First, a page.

“Thanks For All The Trouble, But I Made Other Plans!”

By Brian Taylor Goldstein, Esq.

Dear Law and Disorder

I work for a venue that engaged an artist for a concert. I agreed to pay for hotel and travel. After the engagement, the artist told me that she decided to stay with friends and drive. I can’t get my money back. Can I deduct my losses from her fee?

No, you cannot under any circumstances deduct these costs from her fee. That would be like agreeing to provide food for an artist backstage and then asking the artist to reimburse you for the left overs.

I realize that times are tough (though, in the performing arts, times have always been tough, so, perhaps I should say that I realize times are tougher), and every penny counts. Certainly, had the artist informed you in a timely manner that she didn’t need the hotel or travel arrangements, you could have cancelled or even saved yourself the time and expense of making the arrangements in the first place. However, presumably, the engagement contract did not require the artist to inform you if she did not require hotel or travel. As a result, these were not “losses”, but, rather, “costs” which you contractually agreed to incur.

I would argue that, from a professional standpoint, the artist or her management should have informed you of the artist’s change of plans regardless of whether or not they were contractually or legally required to do so. However, if you agreed to pay for hotel and travel, then you were contractually obligated to incur these costs. If the artist decided to make her own arrangements and not avail herself of the hotel and travel you provided, that was the artist’s decision to make. Your only obligation was to comply with the terms of the contract, which you did.

In the future, you may want to consider adding a provision to your engagement agreements that, if you agree to incur hotel and travel costs, an artist must inform you in a timely manner if they decide to make their own arrangements and reimburse you if they fail to do so. In addition, should you ever consider re-booking this particular artist in the future, I would expect you to ask for the engagement fee to reflect the unnecessary expenses you incurred…or, at the very least, tell the artist to stay with her friends and drive.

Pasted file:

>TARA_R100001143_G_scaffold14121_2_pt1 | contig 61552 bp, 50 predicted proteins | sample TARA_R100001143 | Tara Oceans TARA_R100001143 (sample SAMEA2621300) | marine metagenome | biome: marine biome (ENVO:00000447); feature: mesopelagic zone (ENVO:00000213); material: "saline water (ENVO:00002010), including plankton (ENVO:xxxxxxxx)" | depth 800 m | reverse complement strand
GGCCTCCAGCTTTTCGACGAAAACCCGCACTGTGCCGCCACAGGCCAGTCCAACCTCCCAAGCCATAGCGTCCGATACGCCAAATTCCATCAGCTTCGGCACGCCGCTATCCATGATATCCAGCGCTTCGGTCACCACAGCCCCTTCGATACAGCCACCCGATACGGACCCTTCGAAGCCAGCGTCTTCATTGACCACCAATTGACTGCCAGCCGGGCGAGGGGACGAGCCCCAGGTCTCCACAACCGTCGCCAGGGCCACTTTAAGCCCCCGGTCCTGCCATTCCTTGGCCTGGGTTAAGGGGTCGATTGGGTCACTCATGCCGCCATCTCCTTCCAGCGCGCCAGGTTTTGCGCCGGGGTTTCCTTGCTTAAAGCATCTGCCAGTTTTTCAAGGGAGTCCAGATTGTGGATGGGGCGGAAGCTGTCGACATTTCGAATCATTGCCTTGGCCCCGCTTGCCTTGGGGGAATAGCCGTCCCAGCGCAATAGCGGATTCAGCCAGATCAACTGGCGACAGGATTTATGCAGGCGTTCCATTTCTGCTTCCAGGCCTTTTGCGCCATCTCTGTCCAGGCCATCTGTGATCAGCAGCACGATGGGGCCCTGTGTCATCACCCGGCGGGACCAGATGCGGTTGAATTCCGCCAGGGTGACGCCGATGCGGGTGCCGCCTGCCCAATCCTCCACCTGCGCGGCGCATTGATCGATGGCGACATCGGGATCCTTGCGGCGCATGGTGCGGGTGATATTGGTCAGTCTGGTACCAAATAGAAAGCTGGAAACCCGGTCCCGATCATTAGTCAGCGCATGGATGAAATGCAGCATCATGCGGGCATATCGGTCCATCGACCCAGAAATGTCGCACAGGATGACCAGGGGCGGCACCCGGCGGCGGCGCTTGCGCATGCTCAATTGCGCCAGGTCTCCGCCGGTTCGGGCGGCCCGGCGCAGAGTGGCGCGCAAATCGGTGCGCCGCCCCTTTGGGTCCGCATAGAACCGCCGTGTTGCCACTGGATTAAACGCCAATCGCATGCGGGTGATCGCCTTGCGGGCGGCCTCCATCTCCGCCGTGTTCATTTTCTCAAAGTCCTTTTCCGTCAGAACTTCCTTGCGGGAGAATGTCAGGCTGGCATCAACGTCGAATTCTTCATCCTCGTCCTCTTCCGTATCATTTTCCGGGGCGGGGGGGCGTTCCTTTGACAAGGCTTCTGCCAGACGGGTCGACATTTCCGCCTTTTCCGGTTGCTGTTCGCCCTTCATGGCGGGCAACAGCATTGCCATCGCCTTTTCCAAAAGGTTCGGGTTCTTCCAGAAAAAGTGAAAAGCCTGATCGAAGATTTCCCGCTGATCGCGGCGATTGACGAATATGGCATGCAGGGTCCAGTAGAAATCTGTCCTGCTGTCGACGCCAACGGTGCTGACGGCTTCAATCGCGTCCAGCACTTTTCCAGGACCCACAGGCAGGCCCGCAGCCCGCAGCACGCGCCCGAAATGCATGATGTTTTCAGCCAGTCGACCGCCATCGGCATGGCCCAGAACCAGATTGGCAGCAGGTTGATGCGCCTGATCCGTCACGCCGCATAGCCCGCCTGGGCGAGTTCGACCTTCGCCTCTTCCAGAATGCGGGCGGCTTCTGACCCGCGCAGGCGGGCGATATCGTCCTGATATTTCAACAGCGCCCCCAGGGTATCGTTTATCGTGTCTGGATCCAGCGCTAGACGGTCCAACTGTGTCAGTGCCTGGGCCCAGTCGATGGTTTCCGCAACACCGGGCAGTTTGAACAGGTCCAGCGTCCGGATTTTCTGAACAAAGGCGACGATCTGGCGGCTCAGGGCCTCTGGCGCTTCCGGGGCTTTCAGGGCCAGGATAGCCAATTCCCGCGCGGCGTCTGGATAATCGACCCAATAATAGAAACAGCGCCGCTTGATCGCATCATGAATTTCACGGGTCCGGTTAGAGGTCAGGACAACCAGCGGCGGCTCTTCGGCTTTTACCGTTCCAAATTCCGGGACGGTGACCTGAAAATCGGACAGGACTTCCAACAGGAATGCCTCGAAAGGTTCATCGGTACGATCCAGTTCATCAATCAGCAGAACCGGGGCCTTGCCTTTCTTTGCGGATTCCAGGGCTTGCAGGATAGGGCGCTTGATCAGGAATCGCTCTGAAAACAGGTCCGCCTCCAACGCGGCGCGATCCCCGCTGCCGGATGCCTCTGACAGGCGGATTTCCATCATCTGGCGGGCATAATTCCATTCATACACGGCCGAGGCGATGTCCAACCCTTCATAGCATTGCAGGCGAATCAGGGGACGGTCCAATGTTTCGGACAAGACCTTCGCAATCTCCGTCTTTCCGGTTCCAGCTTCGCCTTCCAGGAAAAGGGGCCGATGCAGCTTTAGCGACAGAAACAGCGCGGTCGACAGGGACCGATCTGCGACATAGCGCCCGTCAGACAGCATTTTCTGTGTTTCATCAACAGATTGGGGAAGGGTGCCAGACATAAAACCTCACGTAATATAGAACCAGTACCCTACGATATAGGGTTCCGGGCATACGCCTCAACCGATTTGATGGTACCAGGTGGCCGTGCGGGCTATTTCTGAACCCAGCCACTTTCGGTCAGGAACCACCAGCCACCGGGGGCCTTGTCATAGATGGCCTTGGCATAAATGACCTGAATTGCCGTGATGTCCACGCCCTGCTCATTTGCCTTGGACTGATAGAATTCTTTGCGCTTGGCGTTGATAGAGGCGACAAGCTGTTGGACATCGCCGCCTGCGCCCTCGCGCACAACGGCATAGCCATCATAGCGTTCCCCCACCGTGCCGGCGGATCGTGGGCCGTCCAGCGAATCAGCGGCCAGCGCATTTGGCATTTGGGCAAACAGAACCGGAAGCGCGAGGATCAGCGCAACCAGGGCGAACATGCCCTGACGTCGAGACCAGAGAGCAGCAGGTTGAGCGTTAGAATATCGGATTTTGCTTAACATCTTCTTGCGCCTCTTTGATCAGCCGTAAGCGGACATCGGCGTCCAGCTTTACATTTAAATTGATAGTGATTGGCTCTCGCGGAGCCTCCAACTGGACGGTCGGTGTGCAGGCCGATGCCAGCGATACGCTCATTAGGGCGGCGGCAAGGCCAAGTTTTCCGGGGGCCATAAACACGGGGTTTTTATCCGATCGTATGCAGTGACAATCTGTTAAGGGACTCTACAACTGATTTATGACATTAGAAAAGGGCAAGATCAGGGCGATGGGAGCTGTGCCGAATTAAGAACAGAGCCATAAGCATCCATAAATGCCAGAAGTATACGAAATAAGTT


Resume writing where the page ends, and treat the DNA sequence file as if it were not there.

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For additional information and resources on this and other legal and business issues for the performing arts, visit ggartslaw.com

To ask your own question, write to lawanddisorder@musicalamerica.org.

All questions on any topic related to legal and business issues will be welcome. However, please post only general questions or hypotheticals. GG Arts Law reserves the right to alter, edit or, amend questions to focus on specific issues or to avoid names, circumstances, or any information that could be used to identify or embarrass a specific individual or organization. All questions will be posted anonymously.

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THE OFFICIAL DISCLAIMER:

THIS IS NOT LEGAL ADVICE!

The purpose of this blog is to provide general advice and guidance, not legal advice. Please consult with an attorney familiar with your specific circumstances, facts, challenges, medications, psychiatric disorders, past-lives, karmic debt, and anything else that may impact your situation before drawing any conclusions, deciding upon a course of action, sending a nasty email, filing a lawsuit, or doing anything rash!

Tags: Agreements, Brian Taylor, contract, Goldstein, losses, timely manner, travel, travel arrangements, travel costs, venue

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